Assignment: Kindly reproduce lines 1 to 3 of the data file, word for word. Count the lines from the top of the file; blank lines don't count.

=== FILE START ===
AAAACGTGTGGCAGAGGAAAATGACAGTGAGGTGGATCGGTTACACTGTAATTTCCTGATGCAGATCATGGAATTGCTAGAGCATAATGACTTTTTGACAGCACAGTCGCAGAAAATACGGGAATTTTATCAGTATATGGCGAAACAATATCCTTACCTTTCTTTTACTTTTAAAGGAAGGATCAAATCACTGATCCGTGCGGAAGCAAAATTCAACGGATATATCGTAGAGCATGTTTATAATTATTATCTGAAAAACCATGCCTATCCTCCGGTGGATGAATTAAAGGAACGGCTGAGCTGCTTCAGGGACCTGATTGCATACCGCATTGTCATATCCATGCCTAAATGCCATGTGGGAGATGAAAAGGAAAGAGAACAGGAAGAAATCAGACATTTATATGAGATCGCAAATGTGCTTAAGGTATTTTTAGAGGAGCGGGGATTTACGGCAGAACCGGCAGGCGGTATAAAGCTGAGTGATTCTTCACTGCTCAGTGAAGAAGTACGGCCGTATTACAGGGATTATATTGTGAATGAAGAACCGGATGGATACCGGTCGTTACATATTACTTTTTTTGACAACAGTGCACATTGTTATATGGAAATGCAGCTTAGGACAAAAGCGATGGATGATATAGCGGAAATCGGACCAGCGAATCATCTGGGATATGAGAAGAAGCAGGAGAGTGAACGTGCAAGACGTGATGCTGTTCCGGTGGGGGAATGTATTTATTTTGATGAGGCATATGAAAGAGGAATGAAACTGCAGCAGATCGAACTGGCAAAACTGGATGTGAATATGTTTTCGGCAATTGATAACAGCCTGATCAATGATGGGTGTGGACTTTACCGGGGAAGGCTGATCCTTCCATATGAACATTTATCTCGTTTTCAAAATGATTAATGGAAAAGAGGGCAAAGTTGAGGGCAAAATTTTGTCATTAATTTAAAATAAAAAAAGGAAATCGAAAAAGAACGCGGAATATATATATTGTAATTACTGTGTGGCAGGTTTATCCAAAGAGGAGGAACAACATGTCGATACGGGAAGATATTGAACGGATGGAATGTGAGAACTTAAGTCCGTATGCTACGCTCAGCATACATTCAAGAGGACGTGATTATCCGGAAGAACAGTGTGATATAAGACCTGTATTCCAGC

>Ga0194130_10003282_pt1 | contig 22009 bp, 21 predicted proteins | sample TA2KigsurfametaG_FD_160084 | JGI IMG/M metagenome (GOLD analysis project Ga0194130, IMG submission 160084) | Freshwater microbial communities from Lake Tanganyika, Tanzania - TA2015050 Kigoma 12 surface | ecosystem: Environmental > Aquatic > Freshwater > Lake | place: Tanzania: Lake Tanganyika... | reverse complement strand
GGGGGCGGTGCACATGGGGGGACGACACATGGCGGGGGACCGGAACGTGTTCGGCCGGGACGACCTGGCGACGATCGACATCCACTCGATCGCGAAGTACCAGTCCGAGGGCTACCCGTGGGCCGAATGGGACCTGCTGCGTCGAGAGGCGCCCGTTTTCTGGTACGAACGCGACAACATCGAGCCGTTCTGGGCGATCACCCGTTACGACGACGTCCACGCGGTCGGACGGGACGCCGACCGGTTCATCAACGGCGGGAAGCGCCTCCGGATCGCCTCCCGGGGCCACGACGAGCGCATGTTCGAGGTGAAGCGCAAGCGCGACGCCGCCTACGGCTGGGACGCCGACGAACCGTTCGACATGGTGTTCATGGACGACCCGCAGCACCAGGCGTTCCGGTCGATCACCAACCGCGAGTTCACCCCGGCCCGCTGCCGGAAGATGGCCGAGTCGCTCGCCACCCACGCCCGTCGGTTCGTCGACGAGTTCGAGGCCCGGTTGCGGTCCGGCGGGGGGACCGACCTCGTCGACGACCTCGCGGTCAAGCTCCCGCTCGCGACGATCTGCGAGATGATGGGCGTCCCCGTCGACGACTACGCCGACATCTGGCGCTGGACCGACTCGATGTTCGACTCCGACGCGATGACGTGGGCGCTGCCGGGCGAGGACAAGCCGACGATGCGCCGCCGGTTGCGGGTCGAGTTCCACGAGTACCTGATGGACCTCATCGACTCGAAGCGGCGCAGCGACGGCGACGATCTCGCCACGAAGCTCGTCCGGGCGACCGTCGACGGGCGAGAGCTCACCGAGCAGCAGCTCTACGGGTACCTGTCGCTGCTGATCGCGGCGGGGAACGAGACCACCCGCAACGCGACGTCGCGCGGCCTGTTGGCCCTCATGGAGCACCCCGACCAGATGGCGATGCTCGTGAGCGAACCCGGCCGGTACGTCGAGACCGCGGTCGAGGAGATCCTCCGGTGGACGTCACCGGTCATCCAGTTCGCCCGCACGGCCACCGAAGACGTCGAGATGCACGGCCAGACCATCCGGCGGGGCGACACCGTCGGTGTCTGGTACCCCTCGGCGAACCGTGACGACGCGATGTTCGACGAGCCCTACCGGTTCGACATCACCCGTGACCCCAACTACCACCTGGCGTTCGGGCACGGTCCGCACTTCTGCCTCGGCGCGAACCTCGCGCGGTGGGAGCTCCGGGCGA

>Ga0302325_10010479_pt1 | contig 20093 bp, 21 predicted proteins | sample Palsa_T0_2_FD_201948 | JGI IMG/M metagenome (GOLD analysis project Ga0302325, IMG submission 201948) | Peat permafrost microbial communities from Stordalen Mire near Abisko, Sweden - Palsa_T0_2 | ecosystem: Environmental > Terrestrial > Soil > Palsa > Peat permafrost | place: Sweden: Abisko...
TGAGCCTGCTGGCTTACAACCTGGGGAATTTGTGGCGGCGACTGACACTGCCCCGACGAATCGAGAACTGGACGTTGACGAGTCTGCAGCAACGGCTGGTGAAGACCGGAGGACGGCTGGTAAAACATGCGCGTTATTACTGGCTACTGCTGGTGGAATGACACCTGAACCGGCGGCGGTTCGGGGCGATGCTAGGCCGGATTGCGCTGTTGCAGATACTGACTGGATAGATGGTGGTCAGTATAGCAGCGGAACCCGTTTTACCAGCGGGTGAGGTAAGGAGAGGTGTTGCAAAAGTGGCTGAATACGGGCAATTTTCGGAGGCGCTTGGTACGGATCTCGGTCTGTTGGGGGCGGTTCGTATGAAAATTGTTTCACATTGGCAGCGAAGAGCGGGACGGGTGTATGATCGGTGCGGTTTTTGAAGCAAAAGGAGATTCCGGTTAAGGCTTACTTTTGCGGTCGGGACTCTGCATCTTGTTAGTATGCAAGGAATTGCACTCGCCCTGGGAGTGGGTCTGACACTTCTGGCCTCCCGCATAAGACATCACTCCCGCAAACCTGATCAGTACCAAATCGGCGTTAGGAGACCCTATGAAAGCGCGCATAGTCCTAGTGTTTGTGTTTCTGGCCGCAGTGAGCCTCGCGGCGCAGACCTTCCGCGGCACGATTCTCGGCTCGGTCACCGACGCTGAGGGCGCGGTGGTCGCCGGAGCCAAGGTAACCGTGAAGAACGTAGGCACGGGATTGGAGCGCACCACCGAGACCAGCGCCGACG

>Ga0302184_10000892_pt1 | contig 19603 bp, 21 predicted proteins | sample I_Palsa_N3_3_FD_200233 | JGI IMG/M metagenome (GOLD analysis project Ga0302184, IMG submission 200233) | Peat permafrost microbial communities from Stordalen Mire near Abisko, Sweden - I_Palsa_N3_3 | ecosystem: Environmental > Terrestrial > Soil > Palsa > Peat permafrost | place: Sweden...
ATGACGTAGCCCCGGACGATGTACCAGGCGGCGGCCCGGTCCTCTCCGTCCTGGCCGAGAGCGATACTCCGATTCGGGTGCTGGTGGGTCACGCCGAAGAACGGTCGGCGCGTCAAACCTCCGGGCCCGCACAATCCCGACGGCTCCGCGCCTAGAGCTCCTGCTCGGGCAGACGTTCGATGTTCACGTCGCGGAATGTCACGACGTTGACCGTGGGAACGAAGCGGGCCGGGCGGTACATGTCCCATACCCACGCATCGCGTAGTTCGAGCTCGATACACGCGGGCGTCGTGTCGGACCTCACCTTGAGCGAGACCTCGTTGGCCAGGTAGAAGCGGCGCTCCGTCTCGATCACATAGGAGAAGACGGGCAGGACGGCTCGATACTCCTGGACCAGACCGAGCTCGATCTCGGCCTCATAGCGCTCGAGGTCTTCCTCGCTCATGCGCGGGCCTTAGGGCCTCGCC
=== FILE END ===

AAAACGTGTGGCAGAGGAAAATGACAGTGAGGTGGATCGGTTACACTGTAATTTCCTGATGCAGATCATGGAATTGCTAGAGCATAATGACTTTTTGACAGCACAGTCGCAGAAAATACGGGAATTTTATCAGTATATGGCGAAACAATATCCTTACCTTTCTTTTACTTTTAAAGGAAGGATCAAATCACTGATCCGTGCGGAAGCAAAATTCAACGGATATATCGTAGAGCATGTTTATAATTATTATCTGAAAAACCATGCCTATCCTCCGGTGGATGAATTAAAGGAACGGCTGAGCTGCTTCAGGGACCTGATTGCATACCGCATTGTCATATCCATGCCTAAATGCCATGTGGGAGATGAAAAGGAAAGAGAACAGGAAGAAATCAGACATTTATATGAGATCGCAAATGTGCTTAAGGTATTTTTAGAGGAGCGGGGATTTACGGCAGAACCGGCAGGCGGTATAAAGCTGAGTGATTCTTCACTGCTCAGTGAAGAAGTACGGCCGTATTACAGGGATTATATTGTGAATGAAGAACCGGATGGATACCGGTCGTTACATATTACTTTTTTTGACAACAGTGCACATTGTTATATGGAAATGCAGCTTAGGACAAAAGCGATGGATGATATAGCGGAAATCGGACCAGCGAATCATCTGGGATATGAGAAGAAGCAGGAGAGTGAACGTGCAAGACGTGATGCTGTTCCGGTGGGGGAATGTATTTATTTTGATGAGGCATATGAAAGAGGAATGAAACTGCAGCAGATCGAACTGGCAAAACTGGATGTGAATATGTTTTCGGCAATTGATAACAGCCTGATCAATGATGGGTGTGGACTTTACCGGGGAAGGCTGATCCTTCCATATGAACATTTATCTCGTTTTCAAAATGATTAATGGAAAAGAGGGCAAAGTTGAGGGCAAAATTTTGTCATTAATTTAAAATAAAAAAAGGAAATCGAAAAAGAACGCGGAATATATATATTGTAATTACTGTGTGGCAGGTTTATCCAAAGAGGAGGAACAACATGTCGATACGGGAAGATATTGAACGGATGGAATGTGAGAACTTAAGTCCGTATGCTACGCTCAGCATACATTCAAGAGGACGTGATTATCCGGAAGAACAGTGTGATATAAGACCTGTATTCCAGC

>Ga0194130_10003282_pt1 | contig 22009 bp, 21 predicted proteins | sample TA2KigsurfametaG_FD_160084 | JGI IMG/M metagenome (GOLD analysis project Ga0194130, IMG submission 160084) | Freshwater microbial communities from Lake Tanganyika, Tanzania - TA2015050 Kigoma 12 surface | ecosystem: Environmental > Aquatic > Freshwater > Lake | place: Tanzania: Lake Tanganyika... | reverse complement strand
GGGGGCGGTGCACATGGGGGGACGACACATGGCGGGGGACCGGAACGTGTTCGGCCGGGACGACCTGGCGACGATCGACATCCACTCGATCGCGAAGTACCAGTCCGAGGGCTACCCGTGGGCCGAATGGGACCTGCTGCGTCGAGAGGCGCCCGTTTTCTGGTACGAACGCGACAACATCGAGCCGTTCTGGGCGATCACCCGTTACGACGACGTCCACGCGGTCGGACGGGACGCCGACCGGTTCATCAACGGCGGGAAGCGCCTCCGGATCGCCTCCCGGGGCCACGACGAGCGCATGTTCGAGGTGAAGCGCAAGCGCGACGCCGCCTACGGCTGGGACGCCGACGAACCGTTCGACATGGTGTTCATGGACGACCCGCAGCACCAGGCGTTCCGGTCGATCACCAACCGCGAGTTCACCCCGGCCCGCTGCCGGAAGATGGCCGAGTCGCTCGCCACCCACGCCCGTCGGTTCGTCGACGAGTTCGAGGCCCGGTTGCGGTCCGGCGGGGGGACCGACCTCGTCGACGACCTCGCGGTCAAGCTCCCGCTCGCGACGATCTGCGAGATGATGGGCGTCCCCGTCGACGACTACGCCGACATCTGGCGCTGGACCGACTCGATGTTCGACTCCGACGCGATGACGTGGGCGCTGCCGGGCGAGGACAAGCCGACGATGCGCCGCCGGTTGCGGGTCGAGTTCCACGAGTACCTGATGGACCTCATCGACTCGAAGCGGCGCAGCGACGGCGACGATCTCGCCACGAAGCTCGTCCGGGCGACCGTCGACGGGCGAGAGCTCACCGAGCAGCAGCTCTACGGGTACCTGTCGCTGCTGATCGCGGCGGGGAACGAGACCACCCGCAACGCGACGTCGCGCGGCCTGTTGGCCCTCATGGAGCACCCCGACCAGATGGCGATGCTCGTGAGCGAACCCGGCCGGTACGTCGAGACCGCGGTCGAGGAGATCCTCCGGTGGACGTCACCGGTCATCCAGTTCGCCCGCACGGCCACCGAAGACGTCGAGATGCACGGCCAGACCATCCGGCGGGGCGACACCGTCGGTGTCTGGTACCCCTCGGCGAACCGTGACGACGCGATGTTCGACGAGCCCTACCGGTTCGACATCACCCGTGACCCCAACTACCACCTGGCGTTCGGGCACGGTCCGCACTTCTGCCTCGGCGCGAACCTCGCGCGGTGGGAGCTCCGGGCGA